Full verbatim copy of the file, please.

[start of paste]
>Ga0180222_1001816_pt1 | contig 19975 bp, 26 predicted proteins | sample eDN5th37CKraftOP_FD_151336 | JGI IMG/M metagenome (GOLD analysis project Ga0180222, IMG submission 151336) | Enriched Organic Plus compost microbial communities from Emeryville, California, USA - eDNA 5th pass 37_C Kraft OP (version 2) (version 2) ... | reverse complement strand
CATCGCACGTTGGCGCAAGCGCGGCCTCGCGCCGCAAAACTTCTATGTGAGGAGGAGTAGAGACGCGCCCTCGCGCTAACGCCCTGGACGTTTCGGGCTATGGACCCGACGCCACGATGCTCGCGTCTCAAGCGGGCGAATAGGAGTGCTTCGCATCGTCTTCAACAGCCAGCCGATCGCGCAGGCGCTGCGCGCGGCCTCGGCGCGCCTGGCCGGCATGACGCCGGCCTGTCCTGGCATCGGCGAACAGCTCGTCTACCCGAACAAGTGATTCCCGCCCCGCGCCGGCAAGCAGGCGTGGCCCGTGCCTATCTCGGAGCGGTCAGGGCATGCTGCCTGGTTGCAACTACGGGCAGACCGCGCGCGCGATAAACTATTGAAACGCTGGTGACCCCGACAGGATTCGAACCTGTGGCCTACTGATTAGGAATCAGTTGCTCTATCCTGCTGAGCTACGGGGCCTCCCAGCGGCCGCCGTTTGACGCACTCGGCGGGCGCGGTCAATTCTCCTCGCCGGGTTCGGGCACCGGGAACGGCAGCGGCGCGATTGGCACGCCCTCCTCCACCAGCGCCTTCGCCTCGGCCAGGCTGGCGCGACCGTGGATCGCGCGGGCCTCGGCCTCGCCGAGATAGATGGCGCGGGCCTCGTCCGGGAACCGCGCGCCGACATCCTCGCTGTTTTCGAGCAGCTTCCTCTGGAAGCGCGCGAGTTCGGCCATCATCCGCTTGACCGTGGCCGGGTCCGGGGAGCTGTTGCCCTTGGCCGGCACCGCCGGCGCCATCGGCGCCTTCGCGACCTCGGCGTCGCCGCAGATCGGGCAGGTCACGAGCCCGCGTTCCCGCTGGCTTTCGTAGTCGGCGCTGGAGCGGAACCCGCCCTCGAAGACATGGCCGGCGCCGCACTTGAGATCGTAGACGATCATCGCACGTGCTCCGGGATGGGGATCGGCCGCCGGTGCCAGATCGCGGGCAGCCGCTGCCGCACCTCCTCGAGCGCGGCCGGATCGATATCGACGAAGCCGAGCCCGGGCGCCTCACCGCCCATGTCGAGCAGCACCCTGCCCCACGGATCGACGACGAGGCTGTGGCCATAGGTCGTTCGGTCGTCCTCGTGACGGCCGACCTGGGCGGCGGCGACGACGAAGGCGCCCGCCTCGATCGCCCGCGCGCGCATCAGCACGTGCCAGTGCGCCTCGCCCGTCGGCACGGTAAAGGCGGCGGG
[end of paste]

>Ga0180222_1001816_pt1 | contig 19975 bp, 26 predicted proteins | sample eDN5th37CKraftOP_FD_151336 | JGI IMG/M metagenome (GOLD analysis project Ga0180222, IMG submission 151336) | Enriched Organic Plus compost microbial communities from Emeryville, California, USA - eDNA 5th pass 37_C Kraft OP (version 2) (version 2) ... | reverse complement strand
CATCGCACGTTGGCGCAAGCGCGGCCTCGCGCCGCAAAACTTCTATGTGAGGAGGAGTAGAGACGCGCCCTCGCGCTAACGCCCTGGACGTTTCGGGCTATGGACCCGACGCCACGATGCTCGCGTCTCAAGCGGGCGAATAGGAGTGCTTCGCATCGTCTTCAACAGCCAGCCGATCGCGCAGGCGCTGCGCGCGGCCTCGGCGCGCCTGGCCGGCATGACGCCGGCCTGTCCTGGCATCGGCGAACAGCTCGTCTACCCGAACAAGTGATTCCCGCCCCGCGCCGGCAAGCAGGCGTGGCCCGTGCCTATCTCGGAGCGGTCAGGGCATGCTGCCTGGTTGCAACTACGGGCAGACCGCGCGCGCGATAAACTATTGAAACGCTGGTGACCCCGACAGGATTCGAACCTGTGGCCTACTGATTAGGAATCAGTTGCTCTATCCTGCTGAGCTACGGGGCCTCCCAGCGGCCGCCGTTTGACGCACTCGGCGGGCGCGGTCAATTCTCCTCGCCGGGTTCGGGCACCGGGAACGGCAGCGGCGCGATTGGCACGCCCTCCTCCACCAGCGCCTTCGCCTCGGCCAGGCTGGCGCGACCGTGGATCGCGCGGGCCTCGGCCTCGCCGAGATAGATGGCGCGGGCCTCGTCCGGGAACCGCGCGCCGACATCCTCGCTGTTTTCGAGCAGCTTCCTCTGGAAGCGCGCGAGTTCGGCCATCATCCGCTTGACCGTGGCCGGGTCCGGGGAGCTGTTGCCCTTGGCCGGCACCGCCGGCGCCATCGGCGCCTTCGCGACCTCGGCGTCGCCGCAGATCGGGCAGGTCACGAGCCCGCGTTCCCGCTGGCTTTCGTAGTCGGCGCTGGAGCGGAACCCGCCCTCGAAGACATGGCCGGCGCCGCACTTGAGATCGTAGACGATCATCGCACGTGCTCCGGGATGGGGATCGGCCGCCGGTGCCAGATCGCGGGCAGCCGCTGCCGCACCTCCTCGAGCGCGGCCGGATCGATATCGACGAAGCCGAGCCCGGGCGCCTCACCGCCCATGTCGAGCAGCACCCTGCCCCACGGATCGACGACGAGGCTGTGGCCATAGGTCGTTCGGTCGTCCTCGTGACGGCCGACCTGGGCGGCGGCGACGACGAAGGCGCCCGCCTCGATCGCCCGCGCGCGCATCAGCACGTGCCAGTGCGCCTCGCCCGTCGGCACGGTAAAGGCGGCGGG